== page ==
Hotels just feel safer. There is always somebody at the front desk, there’s cameras in the hallway, if you’re arriving late you can notify the front desk and they’ll be expecting you. There’s documentation of you arriving and leaving. There’s no sketchy locks, there’s dead bolts, there’s peep holes in the door.
Hotels have pretty standard amenities. Free wifi, continental breakfast, airport shuttles, fitness center, some have business centers for printing. I appreciate a free breakfast and coffee quite a bit.
If there’s an issue, you’ll likely get it fixed by the hotel staff or manager in a timely and respectful manner.
There is someone to clean your room/replenish towels if needed. This can be nice if you’re staying multiple nights.
With hotels, there’s a pretty standard check-in, check-out process. You walk up to the counter, check in, and you’re done.
–The overall simplicity of staying at a hotel.
You know what you’re going to get. You get what you pay for. There are minimal fees and taxes, so the advertised price is pretty close to the real price.
–You know the exact location of the hotel.
This is helpful in being able to book a hotel closest to your trip attractions.
For me, I try and stay at a Hilton hotel. I signed up for their free rewards program, so every time I stay a night I get points which I can redeem for a future night there. I didn’t realize how many different hotel branches are run by Hilton. Between Hamptons, Double Trees, Homewood Suites, Hiltons, Embassy Suites, Tru’s, and many more, there is bound to be a Hilton hotel that is within your price range. I usually shoot for no more than $150 a night (with taxes) and so far I’ve been able to find a Hilton that fits this budget.
-Hotels are all the basically same. Unless you want to drop a decent chunk of change on a unique, upscale, or quirky hotel, you usually won’t get as unique of a lodging experience with a hotel as an AirBnB or VRBO. Your standard chain hotels (Hilton, Marriot, etc) will all be generally the same regardless of where you go (I would venture to say these are examples of high-reliability organizations).
Generally with a hotel, there’s a set check-out time that can only be altered a couple extra hours later. With a personally-owned accommodation, there might be more room for negotiation on check-out times.
– For Longer Stays:
If you’re staying for multiple nights, it’ll be harder to find a place with a kitchen, although most do have mini fridges and some have microwaves.
-along with staying multiple nights, if you need to do laundry you will have to find somewhere to pay for it
You can get as small or as big of a place as you want. I’ve stayed in multi-bedroom houses, individual rooms, and studio apartments. It’s nice to have options in how many rooms, which you usually don’t get with hotels.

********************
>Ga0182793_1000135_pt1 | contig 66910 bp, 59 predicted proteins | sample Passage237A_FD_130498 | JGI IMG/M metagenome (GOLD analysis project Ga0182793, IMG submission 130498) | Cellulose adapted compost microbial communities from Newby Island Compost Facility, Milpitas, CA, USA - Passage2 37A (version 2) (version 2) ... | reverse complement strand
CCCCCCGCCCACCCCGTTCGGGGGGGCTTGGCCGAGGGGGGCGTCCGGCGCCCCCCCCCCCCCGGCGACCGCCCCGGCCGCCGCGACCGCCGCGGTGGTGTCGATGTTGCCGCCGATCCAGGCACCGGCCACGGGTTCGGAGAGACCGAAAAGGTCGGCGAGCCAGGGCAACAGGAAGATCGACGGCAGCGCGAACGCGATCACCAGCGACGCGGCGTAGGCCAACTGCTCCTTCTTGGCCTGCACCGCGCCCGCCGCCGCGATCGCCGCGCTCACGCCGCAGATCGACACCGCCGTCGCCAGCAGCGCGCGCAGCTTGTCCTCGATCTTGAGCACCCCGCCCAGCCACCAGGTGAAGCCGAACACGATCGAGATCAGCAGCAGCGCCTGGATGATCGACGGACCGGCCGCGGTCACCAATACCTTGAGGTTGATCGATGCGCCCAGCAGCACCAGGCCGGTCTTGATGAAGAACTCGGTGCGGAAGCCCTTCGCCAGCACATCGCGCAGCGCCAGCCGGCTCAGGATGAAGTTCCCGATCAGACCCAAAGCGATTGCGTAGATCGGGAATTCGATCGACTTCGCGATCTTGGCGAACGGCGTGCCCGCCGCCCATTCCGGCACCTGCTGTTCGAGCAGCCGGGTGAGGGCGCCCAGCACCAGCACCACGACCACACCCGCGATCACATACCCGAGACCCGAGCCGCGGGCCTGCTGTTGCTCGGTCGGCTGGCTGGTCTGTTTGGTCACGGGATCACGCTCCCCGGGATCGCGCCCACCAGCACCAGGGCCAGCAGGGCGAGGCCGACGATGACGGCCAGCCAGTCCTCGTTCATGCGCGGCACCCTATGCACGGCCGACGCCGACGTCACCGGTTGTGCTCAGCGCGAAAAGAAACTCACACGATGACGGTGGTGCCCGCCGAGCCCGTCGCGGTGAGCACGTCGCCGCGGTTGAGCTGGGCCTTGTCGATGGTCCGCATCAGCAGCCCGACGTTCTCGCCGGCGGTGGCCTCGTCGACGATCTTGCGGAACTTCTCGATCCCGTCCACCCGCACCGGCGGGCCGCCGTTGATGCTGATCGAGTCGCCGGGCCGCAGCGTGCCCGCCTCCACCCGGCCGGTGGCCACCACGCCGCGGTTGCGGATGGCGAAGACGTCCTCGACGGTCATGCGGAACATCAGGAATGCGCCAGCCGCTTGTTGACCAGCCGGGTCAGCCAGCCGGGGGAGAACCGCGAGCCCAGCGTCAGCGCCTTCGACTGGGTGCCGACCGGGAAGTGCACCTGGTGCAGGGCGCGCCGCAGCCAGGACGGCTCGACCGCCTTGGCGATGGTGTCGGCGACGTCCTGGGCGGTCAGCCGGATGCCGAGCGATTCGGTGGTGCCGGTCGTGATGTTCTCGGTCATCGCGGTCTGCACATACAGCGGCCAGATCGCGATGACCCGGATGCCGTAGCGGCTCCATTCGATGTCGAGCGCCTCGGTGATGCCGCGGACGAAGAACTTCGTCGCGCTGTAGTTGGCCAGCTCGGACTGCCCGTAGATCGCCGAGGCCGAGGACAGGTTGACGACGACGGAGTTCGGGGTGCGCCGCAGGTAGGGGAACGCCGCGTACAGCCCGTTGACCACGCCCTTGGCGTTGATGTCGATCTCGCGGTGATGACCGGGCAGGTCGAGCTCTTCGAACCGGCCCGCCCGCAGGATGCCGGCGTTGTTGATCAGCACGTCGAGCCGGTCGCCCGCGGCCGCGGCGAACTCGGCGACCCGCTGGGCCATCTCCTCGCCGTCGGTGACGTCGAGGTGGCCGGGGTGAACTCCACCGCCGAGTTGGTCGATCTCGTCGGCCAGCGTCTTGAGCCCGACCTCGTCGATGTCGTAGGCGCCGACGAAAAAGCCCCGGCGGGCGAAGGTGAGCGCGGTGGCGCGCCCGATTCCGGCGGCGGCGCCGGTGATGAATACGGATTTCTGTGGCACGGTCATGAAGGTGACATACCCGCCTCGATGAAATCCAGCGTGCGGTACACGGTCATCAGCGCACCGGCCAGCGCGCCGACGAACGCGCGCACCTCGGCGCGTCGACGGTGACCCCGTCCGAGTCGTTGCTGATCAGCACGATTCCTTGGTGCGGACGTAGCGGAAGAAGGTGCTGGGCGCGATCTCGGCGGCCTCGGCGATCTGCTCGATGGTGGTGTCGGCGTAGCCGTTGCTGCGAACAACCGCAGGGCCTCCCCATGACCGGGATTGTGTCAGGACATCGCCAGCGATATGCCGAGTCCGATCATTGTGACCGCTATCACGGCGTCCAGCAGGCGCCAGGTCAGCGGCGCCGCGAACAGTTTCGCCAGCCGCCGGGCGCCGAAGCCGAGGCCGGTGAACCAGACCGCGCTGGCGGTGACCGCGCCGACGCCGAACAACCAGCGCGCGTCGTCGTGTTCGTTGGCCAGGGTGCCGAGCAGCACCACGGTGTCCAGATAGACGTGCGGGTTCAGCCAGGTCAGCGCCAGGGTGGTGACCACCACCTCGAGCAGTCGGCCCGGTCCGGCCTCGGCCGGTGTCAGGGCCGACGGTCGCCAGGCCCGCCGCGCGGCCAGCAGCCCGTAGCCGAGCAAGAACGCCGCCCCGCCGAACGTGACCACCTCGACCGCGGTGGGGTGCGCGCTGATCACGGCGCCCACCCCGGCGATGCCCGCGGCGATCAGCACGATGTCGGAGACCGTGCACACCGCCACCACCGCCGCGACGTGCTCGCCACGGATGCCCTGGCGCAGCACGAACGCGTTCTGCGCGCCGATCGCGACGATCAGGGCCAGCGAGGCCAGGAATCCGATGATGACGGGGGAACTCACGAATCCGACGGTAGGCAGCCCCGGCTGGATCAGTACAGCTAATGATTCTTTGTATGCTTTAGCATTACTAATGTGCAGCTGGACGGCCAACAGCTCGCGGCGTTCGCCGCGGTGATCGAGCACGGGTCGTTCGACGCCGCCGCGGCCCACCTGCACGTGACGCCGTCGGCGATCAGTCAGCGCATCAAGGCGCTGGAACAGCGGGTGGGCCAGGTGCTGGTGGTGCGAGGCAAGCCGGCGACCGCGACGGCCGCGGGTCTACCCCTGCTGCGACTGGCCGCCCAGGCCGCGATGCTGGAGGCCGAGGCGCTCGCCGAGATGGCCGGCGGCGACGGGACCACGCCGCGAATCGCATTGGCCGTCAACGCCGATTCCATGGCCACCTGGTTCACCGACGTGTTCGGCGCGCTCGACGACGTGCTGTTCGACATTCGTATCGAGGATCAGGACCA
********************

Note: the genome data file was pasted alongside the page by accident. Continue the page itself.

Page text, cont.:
If you hunt around a bit, you might just find a deal and get an entire house cheaper than a hotel room.
– Kitchens and Appliances:
If you want a kitchen for multiple nights, you can get one. Same with washing machines, dryers, dishwashers, coffee makers, etc.
– Flexible Check-in and Out
As stated above, with a personally owned place it’s more likely that you’ll be able to get an earlier check-in or a later check-out.
Hosts are often locals so they can give you recommendations on things to do in the area.
Sometimes checking in to an Airbnb or VRBO can be a little tricky. There are locks, different doors to enter in other than the front door. As a solo female traveler, I don’t like having to hunt for the entrance to my lodging, or fumble with a key or a code. It makes it more obvious that I don’t actually live there and I like to avoid doing anything that makes me seem more vulnerable.
With Airbnb, fees can be through the roof. VRBO is a little better about this but there are still a hefty amount of fees, which makes a “$50 per night” room cost much much more
-customer service: in my experience, Airbnb was not helpful when I had a security issue with a stay.
You will not know the exact location until you book the place. Although I know this is merely a security feature, it can be a detriment in trying to plan a trip. For example, if I am not planning on getting a rental car, I want to know the exact location of my lodging to determine how close it is to my points of interest on the trip.
– Not Standardized:
Amenities are not standardized and not all Airbnbs are created equally. I have learned the hard way that you HAVE to CAREFULLY read all of the description.
I have stayed in some average AirBnBs/VRBOs and some AMAZING ones. Listed below are my favorites.
à Palo Duro Canyon, Texas
à Annapolis, Maryland
à Estes Park, Colorado
https://www.vrbo.com/1559495?adultsCount=2&noDates=true à Gatlinburg, Tennessee
I have also stayed in some pretty bad AirBnBs/VRBOs. But I won’t list those because good and bad are subjective and (except for one), all of the hosts were friendly and tried their best. I’m a little partial to VRBO because it seems to have fewer fees and I have had some issues with AirBnB customer service.
Thus concludes my comparison of the different modalities of lodging available to the weary traveler.